Review: Samsung Galaxy Nexus for Verizon Wireless
Despite the many minor flaws in Android 4.0 Ice Cream Sandwich, most Android users will be happy with the upgraded appearance and overall functionality of the software. The integration across Google's (growing) services is spectacular. Most of the issues I've pointed out in the controls in this review can easily be cleaned up by Google. Android 4.0 is the best version of Android yet, but it still manages to bring with it some usability annoyances that will take time to get used to.
What concerns me more with the Galaxy Nexus is the signal issues. Phone Scoop has confirmed with other reviewers that the device has a hard time connecting to Verizon's 3G/4G networks, and voice call performance and data sessions are choppy as a result. That's vital.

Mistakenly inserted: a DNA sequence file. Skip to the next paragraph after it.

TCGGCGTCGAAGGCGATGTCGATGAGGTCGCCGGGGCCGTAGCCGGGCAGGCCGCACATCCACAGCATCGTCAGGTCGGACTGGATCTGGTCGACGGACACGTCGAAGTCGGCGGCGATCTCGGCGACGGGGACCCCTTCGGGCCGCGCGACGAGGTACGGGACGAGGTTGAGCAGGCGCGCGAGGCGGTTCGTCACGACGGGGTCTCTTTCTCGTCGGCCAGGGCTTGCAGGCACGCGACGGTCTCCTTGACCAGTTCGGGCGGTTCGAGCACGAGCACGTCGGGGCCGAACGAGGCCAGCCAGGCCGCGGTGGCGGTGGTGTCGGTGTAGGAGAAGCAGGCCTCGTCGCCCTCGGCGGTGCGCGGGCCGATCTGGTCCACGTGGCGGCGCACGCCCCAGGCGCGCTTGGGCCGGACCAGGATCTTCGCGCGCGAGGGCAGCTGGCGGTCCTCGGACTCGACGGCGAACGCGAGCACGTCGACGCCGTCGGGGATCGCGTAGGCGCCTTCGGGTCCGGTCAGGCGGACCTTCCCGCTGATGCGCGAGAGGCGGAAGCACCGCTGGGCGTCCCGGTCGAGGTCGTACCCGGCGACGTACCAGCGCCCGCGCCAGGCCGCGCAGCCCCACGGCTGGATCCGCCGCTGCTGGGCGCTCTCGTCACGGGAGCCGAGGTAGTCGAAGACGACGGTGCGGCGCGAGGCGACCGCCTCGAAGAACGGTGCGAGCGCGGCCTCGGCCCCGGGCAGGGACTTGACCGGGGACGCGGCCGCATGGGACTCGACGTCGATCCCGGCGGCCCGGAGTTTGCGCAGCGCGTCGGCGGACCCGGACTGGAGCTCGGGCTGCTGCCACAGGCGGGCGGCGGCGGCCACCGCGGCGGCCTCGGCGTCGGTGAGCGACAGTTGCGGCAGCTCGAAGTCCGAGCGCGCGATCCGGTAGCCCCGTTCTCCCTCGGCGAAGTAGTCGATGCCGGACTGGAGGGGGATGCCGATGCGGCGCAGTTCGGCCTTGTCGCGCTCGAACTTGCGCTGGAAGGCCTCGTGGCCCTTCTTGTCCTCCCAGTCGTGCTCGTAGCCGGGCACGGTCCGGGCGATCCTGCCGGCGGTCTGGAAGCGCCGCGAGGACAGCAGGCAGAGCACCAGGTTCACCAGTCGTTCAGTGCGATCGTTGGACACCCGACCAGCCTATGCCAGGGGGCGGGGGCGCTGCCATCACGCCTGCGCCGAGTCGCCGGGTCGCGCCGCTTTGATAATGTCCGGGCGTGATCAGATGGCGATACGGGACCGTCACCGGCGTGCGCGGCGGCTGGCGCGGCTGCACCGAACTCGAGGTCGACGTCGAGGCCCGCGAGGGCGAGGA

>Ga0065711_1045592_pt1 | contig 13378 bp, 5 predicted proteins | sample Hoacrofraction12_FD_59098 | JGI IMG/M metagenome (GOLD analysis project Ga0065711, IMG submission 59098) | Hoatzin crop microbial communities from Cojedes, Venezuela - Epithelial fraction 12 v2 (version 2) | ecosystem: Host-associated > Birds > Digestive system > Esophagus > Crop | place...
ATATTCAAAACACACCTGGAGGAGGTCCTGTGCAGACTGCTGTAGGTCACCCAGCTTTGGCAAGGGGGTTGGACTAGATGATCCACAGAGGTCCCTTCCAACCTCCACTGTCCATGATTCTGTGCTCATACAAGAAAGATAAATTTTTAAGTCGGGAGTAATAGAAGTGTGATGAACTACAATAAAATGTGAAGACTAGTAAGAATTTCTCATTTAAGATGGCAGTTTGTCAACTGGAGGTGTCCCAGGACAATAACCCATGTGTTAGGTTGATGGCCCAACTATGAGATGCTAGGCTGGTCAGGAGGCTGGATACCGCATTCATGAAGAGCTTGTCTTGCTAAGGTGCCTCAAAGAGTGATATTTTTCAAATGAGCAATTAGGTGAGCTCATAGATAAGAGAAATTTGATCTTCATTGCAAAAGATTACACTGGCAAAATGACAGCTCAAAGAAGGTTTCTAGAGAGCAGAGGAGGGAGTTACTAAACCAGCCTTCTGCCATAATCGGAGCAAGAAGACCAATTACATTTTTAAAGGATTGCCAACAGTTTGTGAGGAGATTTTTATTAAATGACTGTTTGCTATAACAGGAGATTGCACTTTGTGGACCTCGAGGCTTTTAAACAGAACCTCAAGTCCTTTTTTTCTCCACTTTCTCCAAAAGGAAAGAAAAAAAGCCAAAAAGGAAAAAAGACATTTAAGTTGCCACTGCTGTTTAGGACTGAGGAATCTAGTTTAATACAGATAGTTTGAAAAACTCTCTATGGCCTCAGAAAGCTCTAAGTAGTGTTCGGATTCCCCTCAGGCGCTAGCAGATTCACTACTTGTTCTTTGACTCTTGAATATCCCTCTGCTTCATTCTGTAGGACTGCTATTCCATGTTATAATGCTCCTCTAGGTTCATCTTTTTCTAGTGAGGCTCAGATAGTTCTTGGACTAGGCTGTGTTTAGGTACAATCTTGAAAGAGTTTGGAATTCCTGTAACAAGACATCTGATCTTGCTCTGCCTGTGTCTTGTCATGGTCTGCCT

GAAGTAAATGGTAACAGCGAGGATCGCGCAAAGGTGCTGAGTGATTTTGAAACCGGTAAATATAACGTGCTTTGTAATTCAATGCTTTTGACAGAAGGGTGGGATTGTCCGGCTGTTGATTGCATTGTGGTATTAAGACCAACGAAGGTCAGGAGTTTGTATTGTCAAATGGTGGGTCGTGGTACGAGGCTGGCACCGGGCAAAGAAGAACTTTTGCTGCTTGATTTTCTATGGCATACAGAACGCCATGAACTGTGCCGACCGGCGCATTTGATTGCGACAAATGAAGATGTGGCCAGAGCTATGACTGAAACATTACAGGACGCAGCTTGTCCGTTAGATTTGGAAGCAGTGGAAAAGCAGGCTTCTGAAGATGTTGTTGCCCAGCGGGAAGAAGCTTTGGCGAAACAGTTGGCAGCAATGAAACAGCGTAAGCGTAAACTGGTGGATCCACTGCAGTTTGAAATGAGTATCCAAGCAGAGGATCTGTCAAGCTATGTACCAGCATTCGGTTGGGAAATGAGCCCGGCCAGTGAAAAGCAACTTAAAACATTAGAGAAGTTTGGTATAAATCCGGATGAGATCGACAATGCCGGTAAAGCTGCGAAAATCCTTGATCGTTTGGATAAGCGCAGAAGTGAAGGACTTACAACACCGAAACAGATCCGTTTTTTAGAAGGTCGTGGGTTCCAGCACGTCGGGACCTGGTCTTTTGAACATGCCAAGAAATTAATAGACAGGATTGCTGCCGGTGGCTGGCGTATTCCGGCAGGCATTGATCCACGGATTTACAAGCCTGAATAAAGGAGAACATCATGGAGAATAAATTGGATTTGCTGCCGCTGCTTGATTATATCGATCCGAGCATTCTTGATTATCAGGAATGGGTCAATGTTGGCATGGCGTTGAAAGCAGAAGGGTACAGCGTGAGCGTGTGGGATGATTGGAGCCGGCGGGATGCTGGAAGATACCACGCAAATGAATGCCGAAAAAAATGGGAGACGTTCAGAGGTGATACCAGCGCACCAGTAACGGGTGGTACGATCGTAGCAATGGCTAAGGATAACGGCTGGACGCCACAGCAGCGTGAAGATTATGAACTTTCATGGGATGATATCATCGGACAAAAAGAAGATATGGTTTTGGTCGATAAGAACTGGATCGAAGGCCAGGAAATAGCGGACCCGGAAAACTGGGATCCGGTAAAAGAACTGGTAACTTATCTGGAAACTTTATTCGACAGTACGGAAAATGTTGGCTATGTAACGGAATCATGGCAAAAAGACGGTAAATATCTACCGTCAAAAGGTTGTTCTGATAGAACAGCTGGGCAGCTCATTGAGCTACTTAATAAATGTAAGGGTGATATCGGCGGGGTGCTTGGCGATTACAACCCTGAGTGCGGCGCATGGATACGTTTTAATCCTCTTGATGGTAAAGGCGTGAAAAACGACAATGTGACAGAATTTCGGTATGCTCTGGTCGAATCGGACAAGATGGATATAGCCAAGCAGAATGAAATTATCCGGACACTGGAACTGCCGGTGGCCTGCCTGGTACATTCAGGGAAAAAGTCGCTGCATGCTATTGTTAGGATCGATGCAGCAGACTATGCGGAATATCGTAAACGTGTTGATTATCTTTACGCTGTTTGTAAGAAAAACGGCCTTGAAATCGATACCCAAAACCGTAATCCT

The combined appeal of Android 4.0, LTE 4G, the Samsung hardware, and its status as a "Nexus" device will make the Galaxy Nexus a hard-to-resist phone for the technically savvy. For those who have "Gone Full Google," there's no other phone that matters.
Android 4.0 alone gives the Galaxy Nexus enough of an advantage over other Android phones that it makes the Galaxy Nexus the obvious choice (even if you go with the GSM version). Though a number of handset makers have committed to bringing Android 4.0 to portions of their lineup, it will be long months before that happens. Serious Android fans should ignore every other Android phone and pick the Galaxy Nexus.